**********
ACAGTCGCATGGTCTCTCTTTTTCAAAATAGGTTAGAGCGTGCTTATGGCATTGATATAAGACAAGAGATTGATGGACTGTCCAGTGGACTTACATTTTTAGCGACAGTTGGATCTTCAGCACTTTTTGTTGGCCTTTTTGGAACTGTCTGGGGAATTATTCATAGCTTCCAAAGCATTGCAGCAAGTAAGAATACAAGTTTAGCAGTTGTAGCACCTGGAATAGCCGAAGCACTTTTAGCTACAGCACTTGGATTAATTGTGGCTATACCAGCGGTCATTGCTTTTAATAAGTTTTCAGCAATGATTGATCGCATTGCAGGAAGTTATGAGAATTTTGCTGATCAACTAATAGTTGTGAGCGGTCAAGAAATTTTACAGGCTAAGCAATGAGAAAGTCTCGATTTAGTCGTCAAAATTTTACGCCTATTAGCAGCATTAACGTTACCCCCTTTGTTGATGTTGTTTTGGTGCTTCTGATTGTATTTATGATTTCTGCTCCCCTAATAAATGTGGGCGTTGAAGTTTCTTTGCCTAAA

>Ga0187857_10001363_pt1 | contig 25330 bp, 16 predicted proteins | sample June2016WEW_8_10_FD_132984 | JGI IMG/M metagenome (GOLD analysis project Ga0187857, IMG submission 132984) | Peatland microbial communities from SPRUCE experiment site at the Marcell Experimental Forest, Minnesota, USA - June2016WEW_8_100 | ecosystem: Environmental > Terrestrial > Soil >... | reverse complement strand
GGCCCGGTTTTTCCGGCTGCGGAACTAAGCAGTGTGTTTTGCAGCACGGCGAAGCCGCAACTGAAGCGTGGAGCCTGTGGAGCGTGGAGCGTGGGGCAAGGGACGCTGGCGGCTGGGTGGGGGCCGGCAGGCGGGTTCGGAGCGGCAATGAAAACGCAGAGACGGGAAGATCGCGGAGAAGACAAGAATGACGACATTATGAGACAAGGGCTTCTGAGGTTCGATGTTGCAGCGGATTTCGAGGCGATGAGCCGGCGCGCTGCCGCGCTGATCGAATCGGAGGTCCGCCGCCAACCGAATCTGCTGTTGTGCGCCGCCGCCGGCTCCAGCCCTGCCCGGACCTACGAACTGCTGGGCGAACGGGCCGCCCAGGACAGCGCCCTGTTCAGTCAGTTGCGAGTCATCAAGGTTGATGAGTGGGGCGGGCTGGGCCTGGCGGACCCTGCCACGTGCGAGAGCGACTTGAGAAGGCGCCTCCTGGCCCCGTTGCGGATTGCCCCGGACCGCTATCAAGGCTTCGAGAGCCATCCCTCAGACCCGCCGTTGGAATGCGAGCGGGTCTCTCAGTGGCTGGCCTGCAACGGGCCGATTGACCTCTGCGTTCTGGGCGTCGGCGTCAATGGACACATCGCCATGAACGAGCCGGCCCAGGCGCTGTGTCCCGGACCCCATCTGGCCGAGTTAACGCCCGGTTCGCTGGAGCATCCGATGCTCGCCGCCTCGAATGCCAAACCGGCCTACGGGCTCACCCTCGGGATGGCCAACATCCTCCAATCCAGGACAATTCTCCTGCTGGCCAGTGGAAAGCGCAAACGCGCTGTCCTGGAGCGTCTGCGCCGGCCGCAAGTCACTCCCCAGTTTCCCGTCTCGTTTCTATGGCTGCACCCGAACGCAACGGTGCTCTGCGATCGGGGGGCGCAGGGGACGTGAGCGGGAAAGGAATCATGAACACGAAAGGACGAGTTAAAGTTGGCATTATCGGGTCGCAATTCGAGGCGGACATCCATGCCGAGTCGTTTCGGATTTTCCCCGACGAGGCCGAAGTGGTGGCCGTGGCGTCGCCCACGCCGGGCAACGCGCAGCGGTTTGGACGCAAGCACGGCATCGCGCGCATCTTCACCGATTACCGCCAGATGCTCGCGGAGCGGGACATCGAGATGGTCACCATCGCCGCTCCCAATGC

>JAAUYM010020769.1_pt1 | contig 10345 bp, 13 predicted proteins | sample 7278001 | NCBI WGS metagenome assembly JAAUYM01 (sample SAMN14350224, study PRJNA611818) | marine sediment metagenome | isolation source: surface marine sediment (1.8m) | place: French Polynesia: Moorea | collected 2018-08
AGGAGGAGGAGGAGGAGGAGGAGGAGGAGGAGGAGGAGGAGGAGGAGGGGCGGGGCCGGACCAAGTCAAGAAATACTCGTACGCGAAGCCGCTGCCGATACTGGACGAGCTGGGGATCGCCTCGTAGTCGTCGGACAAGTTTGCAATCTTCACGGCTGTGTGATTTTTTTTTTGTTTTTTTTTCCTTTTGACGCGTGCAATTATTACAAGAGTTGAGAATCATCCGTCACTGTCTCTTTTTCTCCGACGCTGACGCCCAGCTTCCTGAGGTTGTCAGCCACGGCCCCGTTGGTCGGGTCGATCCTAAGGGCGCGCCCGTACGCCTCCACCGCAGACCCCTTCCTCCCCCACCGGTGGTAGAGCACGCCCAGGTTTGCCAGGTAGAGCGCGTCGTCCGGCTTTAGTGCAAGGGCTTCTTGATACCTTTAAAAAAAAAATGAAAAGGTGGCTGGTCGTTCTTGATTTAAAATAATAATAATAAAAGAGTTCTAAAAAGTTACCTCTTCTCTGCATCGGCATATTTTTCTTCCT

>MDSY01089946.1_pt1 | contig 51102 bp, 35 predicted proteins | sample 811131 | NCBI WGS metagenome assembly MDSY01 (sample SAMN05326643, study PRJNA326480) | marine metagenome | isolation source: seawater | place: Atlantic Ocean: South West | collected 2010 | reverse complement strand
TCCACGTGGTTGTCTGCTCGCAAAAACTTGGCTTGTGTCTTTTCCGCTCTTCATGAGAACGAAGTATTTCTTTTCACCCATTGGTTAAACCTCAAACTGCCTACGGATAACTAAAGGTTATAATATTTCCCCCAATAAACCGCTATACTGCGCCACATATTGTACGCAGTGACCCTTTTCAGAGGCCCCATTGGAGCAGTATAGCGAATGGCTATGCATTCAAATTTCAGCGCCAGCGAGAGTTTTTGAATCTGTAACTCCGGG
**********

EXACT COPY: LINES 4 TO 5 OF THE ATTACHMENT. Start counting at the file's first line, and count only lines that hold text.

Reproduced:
>JAAUYM010020769.1_pt1 | contig 10345 bp, 13 predicted proteins | sample 7278001 | NCBI WGS metagenome assembly JAAUYM01 (sample SAMN14350224, study PRJNA611818) | marine sediment metagenome | isolation source: surface marine sediment (1.8m) | place: French Polynesia: Moorea | collected 2018-08
AGGAGGAGGAGGAGGAGGAGGAGGAGGAGGAGGAGGAGGAGGAGGAGGGGCGGGGCCGGACCAAGTCAAGAAATACTCGTACGCGAAGCCGCTGCCGATACTGGACGAGCTGGGGATCGCCTCGTAGTCGTCGGACAAGTTTGCAATCTTCACGGCTGTGTGATTTTTTTTTTGTTTTTTTTTCCTTTTGACGCGTGCAATTATTACAAGAGTTGAGAATCATCCGTCACTGTCTCTTTTTCTCCGACGCTGACGCCCAGCTTCCTGAGGTTGTCAGCCACGGCCCCGTTGGTCGGGTCGATCCTAAGGGCGCGCCCGTACGCCTCCACCGCAGACCCCTTCCTCCCCCACCGGTGGTAGAGCACGCCCAGGTTTGCCAGGTAGAGCGCGTCGTCCGGCTTTAGTGCAAGGGCTTCTTGATACCTTTAAAAAAAAAATGAAAAGGTGGCTGGTCGTTCTTGATTTAAAATAATAATAATAAAAGAGTTCTAAAAAGTTACCTCTTCTCTGCATCGGCATATTTTTCTTCCT